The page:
Spencer’s number one objection to the science : “No Recent Warming. If global warming science is so “settled”, why did global warming stop 15 years ago, contrary to all “consensus” predictions?” This is one of the most widely used denier arguments. As it has propagated through the denier community it has taken various forms but the original argument is that global warming stopped in 1998. This argument is irrational because it does not address any underlying science. There is no explanation as to why an apparent stoppage might suggest that the science is unsettled or in what way the science is unsettled. A cause-effect relationship is not established. The argument is wrong because it isn’t even true.
Figure 1 shows the Global surface temperature  between 1979, the start of the satellite era in meteorology, and 1997, after which in 1998 deniers claim global warming stopped. I’ve also plotted the trend line using linear regression. Apparently everybody agrees that the Earth warmed during this time and that 1997 was the warmest year on record up to that time.
Figure 2 shows four possible projections of the future temperature. The green line shows the evolution of Earth temperature assuming global warming had stopped. But at the time Spencer did not just predict that global warming was going to stop. He had estimated that the lower troposphere temperature had been cooling by about 0.046 degrees C per decade in a paper written in 1997 but published in 1998 . No physical explanation was given for why the temperature should be cooling and indeed this estimate turned out to be false. We can assume that Spencer would have predicted this cooling trend going forward and it is shown by the blue curve. The purple line extending the previously drawn red line shows the climate evolving at the same rate. An observer combining knowledge of physics with cognitive psychology might have assumed that despite the warnings of the scientific community, humans would accelerate their emissions and thus would have projected the orange curve showing global warming accelerating exponentially along with emissions.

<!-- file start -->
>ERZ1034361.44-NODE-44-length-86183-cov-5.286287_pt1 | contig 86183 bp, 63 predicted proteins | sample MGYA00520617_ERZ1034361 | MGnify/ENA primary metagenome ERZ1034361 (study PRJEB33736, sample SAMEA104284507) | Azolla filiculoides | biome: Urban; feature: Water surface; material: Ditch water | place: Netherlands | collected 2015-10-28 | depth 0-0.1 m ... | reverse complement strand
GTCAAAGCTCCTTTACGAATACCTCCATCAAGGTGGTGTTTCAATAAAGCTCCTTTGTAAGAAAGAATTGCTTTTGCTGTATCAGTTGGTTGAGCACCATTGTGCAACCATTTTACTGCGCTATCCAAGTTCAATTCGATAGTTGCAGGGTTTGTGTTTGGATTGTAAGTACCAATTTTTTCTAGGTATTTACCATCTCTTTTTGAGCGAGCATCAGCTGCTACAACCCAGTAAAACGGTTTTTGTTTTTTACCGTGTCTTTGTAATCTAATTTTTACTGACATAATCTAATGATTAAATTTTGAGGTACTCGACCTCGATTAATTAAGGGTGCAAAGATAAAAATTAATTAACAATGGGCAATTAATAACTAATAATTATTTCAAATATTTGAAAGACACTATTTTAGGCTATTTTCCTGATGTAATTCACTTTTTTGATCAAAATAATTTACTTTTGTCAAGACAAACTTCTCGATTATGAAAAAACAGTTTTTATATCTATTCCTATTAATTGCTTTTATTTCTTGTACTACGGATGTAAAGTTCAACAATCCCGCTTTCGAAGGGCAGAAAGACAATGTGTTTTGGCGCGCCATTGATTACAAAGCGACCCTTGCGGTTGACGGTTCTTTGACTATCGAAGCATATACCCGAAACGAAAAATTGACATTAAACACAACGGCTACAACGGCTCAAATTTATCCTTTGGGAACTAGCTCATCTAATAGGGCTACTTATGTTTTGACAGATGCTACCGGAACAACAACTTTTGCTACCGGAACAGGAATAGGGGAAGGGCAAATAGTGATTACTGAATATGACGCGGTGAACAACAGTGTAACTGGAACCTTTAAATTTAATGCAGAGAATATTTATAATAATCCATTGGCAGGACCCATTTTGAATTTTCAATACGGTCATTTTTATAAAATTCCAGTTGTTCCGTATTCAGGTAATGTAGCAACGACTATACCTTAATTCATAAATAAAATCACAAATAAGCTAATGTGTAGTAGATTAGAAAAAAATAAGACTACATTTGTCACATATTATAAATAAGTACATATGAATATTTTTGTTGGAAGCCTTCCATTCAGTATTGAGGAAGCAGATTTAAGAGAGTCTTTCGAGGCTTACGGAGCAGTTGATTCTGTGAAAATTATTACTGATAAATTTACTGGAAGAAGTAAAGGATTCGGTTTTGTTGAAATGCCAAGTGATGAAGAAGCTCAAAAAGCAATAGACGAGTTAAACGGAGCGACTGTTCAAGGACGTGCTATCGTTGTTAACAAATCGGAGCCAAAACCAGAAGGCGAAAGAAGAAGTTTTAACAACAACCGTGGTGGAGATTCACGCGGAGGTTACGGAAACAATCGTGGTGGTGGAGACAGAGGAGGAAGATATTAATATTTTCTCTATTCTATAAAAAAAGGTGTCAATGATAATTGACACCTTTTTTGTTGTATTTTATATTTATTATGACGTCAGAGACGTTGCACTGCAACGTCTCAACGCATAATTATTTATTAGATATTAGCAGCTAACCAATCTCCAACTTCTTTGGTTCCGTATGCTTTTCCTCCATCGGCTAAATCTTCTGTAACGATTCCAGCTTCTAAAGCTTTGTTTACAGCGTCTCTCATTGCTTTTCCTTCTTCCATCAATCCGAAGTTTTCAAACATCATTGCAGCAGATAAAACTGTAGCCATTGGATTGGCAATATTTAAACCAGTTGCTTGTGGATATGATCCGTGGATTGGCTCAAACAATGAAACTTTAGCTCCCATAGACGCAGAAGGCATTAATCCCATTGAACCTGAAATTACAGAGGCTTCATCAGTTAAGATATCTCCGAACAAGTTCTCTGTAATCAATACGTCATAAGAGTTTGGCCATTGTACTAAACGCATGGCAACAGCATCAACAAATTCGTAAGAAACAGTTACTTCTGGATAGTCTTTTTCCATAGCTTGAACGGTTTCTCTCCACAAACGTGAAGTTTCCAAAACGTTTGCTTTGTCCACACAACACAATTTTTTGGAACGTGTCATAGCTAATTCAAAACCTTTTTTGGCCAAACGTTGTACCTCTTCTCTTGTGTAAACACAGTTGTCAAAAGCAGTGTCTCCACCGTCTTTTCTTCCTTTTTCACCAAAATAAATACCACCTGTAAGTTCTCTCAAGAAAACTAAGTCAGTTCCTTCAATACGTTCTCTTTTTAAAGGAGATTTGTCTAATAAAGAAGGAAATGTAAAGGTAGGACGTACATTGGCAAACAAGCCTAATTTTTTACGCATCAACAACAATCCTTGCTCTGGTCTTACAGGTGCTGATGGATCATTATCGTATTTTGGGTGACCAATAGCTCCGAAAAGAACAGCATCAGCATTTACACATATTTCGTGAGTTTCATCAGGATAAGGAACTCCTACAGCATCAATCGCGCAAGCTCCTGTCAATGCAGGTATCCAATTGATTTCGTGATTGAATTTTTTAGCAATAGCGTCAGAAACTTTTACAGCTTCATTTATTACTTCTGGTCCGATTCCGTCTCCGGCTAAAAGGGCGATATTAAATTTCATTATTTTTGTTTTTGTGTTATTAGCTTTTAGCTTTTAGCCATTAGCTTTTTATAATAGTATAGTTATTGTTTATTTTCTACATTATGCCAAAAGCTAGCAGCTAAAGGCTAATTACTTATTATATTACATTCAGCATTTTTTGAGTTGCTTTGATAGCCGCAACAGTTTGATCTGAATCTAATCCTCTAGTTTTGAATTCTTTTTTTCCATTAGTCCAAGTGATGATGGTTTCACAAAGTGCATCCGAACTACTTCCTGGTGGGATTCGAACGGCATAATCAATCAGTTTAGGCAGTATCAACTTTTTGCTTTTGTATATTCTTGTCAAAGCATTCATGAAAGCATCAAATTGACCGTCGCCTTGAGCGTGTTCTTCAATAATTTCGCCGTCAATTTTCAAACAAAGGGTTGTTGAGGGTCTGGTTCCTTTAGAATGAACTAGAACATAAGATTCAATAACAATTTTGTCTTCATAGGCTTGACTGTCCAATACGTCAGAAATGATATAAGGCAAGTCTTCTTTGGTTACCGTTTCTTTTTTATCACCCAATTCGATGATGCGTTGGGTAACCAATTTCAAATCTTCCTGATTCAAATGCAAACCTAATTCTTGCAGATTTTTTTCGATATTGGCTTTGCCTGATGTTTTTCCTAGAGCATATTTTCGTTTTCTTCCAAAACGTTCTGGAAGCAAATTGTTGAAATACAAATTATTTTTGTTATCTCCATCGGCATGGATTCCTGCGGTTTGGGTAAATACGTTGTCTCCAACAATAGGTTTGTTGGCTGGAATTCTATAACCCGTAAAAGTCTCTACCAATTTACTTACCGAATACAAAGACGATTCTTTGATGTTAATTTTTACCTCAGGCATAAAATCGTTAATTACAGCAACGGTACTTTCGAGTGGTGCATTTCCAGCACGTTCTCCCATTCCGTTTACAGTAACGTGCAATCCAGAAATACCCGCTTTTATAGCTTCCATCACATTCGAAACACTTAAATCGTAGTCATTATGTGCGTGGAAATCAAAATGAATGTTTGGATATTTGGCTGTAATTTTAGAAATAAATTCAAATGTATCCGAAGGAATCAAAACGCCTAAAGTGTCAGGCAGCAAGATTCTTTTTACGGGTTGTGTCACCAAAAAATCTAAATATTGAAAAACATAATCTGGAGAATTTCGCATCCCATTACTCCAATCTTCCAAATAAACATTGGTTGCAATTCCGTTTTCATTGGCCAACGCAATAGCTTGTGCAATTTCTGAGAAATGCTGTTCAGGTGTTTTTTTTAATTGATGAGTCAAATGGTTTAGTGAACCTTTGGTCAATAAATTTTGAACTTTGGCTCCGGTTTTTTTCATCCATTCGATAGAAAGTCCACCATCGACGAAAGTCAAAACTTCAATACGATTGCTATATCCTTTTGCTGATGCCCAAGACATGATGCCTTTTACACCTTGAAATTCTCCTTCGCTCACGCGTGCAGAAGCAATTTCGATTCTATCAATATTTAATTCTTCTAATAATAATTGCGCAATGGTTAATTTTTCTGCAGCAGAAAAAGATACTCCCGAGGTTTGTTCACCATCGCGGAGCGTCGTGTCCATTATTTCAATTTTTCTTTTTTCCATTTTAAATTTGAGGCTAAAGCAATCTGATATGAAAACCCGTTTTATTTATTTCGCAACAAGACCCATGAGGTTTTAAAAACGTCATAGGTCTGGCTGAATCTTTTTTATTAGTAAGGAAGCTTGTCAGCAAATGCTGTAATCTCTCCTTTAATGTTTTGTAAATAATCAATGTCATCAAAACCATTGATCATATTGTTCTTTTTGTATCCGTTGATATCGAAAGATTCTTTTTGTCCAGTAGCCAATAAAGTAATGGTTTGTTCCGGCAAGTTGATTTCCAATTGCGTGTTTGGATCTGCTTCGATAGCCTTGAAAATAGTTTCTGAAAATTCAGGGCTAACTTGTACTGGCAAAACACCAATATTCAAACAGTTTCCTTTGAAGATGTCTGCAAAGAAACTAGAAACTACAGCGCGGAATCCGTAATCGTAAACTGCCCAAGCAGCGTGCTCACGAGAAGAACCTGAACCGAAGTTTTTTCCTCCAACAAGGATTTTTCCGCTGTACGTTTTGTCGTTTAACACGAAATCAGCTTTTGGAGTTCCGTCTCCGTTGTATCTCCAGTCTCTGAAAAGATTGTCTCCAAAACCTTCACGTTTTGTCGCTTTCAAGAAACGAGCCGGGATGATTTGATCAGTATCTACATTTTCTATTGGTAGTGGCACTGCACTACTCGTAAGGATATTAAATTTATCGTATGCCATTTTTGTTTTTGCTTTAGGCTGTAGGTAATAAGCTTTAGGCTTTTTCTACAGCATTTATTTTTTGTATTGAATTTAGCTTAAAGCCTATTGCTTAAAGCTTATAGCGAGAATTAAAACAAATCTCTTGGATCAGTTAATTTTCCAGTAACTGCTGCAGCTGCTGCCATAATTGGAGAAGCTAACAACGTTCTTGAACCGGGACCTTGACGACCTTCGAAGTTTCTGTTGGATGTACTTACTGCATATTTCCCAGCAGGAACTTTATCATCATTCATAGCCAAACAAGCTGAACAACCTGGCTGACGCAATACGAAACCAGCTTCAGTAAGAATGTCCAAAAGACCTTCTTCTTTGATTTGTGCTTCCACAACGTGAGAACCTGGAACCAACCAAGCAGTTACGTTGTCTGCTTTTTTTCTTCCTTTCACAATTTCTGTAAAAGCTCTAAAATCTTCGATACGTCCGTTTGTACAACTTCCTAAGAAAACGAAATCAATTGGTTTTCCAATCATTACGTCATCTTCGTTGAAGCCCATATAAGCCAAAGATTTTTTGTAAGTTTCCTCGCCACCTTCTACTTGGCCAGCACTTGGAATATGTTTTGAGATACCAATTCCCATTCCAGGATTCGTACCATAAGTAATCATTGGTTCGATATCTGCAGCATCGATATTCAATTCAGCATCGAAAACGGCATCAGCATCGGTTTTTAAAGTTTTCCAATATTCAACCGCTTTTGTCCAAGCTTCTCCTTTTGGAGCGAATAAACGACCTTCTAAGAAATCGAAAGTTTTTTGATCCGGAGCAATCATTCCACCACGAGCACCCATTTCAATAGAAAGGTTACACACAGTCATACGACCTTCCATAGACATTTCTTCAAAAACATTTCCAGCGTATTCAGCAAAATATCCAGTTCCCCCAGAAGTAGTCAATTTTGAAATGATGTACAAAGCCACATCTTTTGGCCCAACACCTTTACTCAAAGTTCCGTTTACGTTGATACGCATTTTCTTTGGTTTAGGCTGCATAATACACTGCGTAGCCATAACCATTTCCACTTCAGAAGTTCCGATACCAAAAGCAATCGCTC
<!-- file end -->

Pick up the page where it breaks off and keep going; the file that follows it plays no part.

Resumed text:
In figure 3, I’ve superimposed the published global surface temperature up to 2013 onto our four projections. Visual inspection shows that both Spencer’s pre-event prediction and his post event explanation are “empirically dead wrong”. Using extreme event statistics  we can calculate the probability that global warming stopped in 1998 is less than 0.002 percent. In fact the probability that the rate of warming did not accelerate is only one percent. Global warming did not stop or even slow down since 1998; it accelerated. And Spencer’s actual prediction back in 1998 can only be characterized as bizarre.
Figure 4 shows the origin of the Spencer myth. By starting with the peak temperature of 1998, he ignores 0.25 degrees or fifteen years’ worth of warming as if it had never happened. The most powerful el Nino ever recorded occurred in 1998 which raised the surface temperature considerably by dumping heat stored in the oceans into the atmosphere. The subsequent decade has been dominated by la Ninas and they have historically been among the coolest years; since the Pacific Ocean sucks heat out of the atmosphere during la Ninas.
I invite the board and in fact any member of the Loudoun County public to submit any denier argument including a source which they believe might be factually correct and rational and we can examine it together. If we were to discover a rational and true argument that would be very good news indeed but physical reality and our experience with denier arguments cautions us that isn’t likely. After examining just a few of the “better” denier arguments hopefully we can give up believing in nonsense and all get on the same evidence-based page. And we can start immediately to take the necessary steps at the local, regional, national and worldwide level to avoid Judith Curry’s catastrophe.
 Christy, J.R., R.W. Spencer, and E.S. Lobl, 1998: Analysis of the merging procedure for the MSU daily temperature time series. J. Climate 11: 2016–2041